Thursday, February 11, 2010

How to Get Scholarships for Photography Degrees

Anyone going to college these days has one thing on their minds- how in the world am I going to pay for this? Tuition rates are skyrocketing. Between the cost of classes, books, supplies, housing and food, it is almost cost prohibitive to attend an institution of higher education without some kind of help. This is uniquely true if you’re attending some form of arts school. Photography students are especially interested in scholarships. If you’re looking for scholarships, there are a couple of guidelines you should practice.

First, do your research. There are hundreds of scholarships out there for students interested in the arts, and in particular, for photography students. Start out by looking around locally. Art galleries and photography studios may offer scholarships for deserving residents who are interested in pursuing a degree in photography. If you can’t find something close to home, then check with the school you’re applying to. Many of them have departmental or talent based scholarships for arts students. If you have good grades and test scores, you may even qualify for an academic scholarship. Finally, get online and get searching. Websites like www.fastweb.com will compile your personal information and develop a profile for you, matching you with scholarship opportunities you may qualify for.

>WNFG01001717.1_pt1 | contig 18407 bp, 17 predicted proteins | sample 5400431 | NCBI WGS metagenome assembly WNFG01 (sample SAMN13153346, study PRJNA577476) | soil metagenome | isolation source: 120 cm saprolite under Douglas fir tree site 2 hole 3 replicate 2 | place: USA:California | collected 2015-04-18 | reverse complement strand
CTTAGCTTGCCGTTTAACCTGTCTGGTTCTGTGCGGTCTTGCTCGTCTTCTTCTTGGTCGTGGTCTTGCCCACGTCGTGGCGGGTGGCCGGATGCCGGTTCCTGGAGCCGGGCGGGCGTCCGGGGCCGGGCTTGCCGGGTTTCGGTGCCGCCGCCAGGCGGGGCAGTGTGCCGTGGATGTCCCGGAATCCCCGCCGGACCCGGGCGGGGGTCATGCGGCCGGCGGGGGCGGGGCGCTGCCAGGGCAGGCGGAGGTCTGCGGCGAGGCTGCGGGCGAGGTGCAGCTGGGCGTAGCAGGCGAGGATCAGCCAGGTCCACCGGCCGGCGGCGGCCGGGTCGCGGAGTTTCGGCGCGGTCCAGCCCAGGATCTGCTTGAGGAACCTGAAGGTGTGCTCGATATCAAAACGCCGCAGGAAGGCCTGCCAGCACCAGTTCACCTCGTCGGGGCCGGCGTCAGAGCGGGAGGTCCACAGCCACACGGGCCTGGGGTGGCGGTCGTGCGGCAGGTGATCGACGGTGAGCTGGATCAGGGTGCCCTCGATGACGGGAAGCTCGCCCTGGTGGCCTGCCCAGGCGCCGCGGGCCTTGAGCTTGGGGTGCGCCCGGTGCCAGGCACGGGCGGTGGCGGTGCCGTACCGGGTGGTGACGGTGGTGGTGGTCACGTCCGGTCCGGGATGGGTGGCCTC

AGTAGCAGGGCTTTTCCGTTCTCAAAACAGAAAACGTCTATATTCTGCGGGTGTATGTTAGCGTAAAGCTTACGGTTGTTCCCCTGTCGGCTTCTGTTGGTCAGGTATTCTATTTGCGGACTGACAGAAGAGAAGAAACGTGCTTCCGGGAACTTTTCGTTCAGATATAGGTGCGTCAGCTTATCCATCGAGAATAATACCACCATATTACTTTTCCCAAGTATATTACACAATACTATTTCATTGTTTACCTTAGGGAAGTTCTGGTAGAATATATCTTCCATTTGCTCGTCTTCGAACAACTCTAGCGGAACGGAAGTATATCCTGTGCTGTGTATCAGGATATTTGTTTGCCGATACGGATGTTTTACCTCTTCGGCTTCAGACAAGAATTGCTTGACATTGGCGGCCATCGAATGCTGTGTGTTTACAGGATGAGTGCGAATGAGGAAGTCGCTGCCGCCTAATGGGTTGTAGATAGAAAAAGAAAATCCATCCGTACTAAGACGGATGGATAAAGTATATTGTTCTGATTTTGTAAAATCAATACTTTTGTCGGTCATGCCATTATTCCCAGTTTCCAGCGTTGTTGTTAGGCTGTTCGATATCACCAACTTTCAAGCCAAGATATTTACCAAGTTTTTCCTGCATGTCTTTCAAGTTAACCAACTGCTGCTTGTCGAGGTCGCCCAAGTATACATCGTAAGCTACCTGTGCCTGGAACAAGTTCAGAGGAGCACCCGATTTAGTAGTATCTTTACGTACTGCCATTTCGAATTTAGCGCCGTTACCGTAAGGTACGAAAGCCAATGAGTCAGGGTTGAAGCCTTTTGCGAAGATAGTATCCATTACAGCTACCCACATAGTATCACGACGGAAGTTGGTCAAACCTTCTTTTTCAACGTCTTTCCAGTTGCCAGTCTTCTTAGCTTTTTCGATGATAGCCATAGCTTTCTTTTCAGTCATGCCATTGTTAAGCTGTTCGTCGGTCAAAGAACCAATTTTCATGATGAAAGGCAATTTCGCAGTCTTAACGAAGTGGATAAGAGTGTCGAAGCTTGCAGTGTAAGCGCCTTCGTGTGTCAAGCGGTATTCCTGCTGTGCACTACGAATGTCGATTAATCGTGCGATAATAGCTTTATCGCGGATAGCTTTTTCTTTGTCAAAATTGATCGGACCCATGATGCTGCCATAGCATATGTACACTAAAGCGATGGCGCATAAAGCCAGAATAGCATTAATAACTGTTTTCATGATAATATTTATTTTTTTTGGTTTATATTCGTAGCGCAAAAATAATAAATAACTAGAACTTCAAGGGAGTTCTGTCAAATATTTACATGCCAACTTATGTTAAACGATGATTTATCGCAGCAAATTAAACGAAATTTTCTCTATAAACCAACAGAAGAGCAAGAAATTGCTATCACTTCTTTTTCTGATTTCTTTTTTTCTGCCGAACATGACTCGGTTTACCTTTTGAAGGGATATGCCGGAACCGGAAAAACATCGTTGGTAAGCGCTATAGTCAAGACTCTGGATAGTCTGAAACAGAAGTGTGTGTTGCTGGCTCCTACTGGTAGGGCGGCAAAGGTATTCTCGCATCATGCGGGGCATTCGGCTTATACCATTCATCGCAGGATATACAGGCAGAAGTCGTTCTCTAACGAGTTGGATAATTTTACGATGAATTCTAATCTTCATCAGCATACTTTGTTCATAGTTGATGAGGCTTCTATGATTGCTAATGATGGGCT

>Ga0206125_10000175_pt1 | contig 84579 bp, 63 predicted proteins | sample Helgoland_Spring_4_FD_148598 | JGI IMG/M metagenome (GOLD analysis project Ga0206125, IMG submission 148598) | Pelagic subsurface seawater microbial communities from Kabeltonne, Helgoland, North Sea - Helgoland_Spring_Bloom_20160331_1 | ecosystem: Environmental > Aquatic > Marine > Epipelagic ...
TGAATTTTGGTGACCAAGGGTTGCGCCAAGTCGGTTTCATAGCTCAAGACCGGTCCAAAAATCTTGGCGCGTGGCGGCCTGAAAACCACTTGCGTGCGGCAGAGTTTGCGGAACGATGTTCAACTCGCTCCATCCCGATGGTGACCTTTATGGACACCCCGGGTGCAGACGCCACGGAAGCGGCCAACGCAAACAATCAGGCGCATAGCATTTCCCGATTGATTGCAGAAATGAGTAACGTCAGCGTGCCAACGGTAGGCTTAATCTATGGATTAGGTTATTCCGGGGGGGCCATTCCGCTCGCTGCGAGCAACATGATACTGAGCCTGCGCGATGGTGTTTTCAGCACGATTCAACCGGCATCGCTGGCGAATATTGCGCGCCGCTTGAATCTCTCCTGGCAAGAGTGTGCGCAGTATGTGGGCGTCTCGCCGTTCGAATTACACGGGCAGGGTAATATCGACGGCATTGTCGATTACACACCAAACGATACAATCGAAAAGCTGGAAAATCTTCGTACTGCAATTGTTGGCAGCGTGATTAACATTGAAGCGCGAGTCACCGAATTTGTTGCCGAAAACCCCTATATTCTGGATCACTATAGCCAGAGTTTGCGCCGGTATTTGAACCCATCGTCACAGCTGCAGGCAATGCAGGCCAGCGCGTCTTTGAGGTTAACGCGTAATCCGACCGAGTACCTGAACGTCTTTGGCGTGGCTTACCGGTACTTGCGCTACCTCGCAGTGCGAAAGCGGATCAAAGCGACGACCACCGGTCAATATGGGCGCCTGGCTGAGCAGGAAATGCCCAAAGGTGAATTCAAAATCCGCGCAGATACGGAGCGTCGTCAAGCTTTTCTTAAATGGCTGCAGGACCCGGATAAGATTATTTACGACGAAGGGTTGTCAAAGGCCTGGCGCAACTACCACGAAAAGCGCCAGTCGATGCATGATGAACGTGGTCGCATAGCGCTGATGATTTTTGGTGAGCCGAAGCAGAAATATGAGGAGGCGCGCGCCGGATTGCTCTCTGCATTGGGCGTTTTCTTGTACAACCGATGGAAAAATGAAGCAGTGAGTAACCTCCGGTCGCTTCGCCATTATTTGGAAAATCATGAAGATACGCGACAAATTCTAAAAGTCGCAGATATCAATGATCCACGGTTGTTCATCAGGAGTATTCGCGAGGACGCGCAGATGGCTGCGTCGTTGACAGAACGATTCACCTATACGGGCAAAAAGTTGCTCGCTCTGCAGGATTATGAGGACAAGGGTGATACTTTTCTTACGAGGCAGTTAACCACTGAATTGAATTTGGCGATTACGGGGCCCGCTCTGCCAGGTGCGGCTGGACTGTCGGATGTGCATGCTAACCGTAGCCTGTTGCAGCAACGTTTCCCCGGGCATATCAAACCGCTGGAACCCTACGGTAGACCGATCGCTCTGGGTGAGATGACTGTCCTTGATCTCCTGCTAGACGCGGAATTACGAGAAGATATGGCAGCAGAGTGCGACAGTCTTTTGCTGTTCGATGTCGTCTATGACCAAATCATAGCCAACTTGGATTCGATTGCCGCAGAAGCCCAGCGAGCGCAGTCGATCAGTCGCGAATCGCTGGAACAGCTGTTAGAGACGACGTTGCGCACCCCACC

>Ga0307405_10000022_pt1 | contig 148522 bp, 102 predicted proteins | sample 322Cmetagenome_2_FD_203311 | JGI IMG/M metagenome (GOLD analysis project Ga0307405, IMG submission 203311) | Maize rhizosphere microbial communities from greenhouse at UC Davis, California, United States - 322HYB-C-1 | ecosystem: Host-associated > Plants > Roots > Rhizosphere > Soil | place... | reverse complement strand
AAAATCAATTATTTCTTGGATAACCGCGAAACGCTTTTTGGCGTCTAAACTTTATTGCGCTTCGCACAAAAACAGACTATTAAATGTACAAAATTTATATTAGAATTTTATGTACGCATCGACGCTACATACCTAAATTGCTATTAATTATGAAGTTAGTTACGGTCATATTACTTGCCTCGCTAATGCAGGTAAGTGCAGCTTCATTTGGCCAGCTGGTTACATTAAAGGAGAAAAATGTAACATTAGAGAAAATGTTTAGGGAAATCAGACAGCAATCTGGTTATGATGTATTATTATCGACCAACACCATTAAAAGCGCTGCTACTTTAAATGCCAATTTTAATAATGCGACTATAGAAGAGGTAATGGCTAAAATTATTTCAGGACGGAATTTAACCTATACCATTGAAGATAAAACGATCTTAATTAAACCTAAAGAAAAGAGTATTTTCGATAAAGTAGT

Second, apply early and often. New scholarships are constantly being offered. Doing your research once and then giving up is not an option if you want to get school paid for. Make sure you check back to see what new scholarships are offered on a daily basis. Sometimes scholarship opportunities are offered with very short deadlines for application, so it’s important to constantly monitor what kind of funds may be available to you.

Finally, make yourself a desirable candidate. Your application should reflect any and all activities you’ve participated in that are related to your field of study, or your eligibility for the scholarship you’re applying to. Did you win a photography contest in fifth grade? Make mention of it. You never know what might pique the interest of those reviewing your application. Spend a good amount of time crafting your personal statement, as well. It should never be generic. Do not say you want to study photography because you love taking people’s pictures. Tell a story about what inspired you to pursue your field. Let the reviewers know who you are, so they can feel good about giving you money. If you don’t have anything notable to put down on the application, then get to work! Volunteer your services as a photographer for special events nearby and you’ll find you now have some credible achievements to brag about as you search for scholarships.

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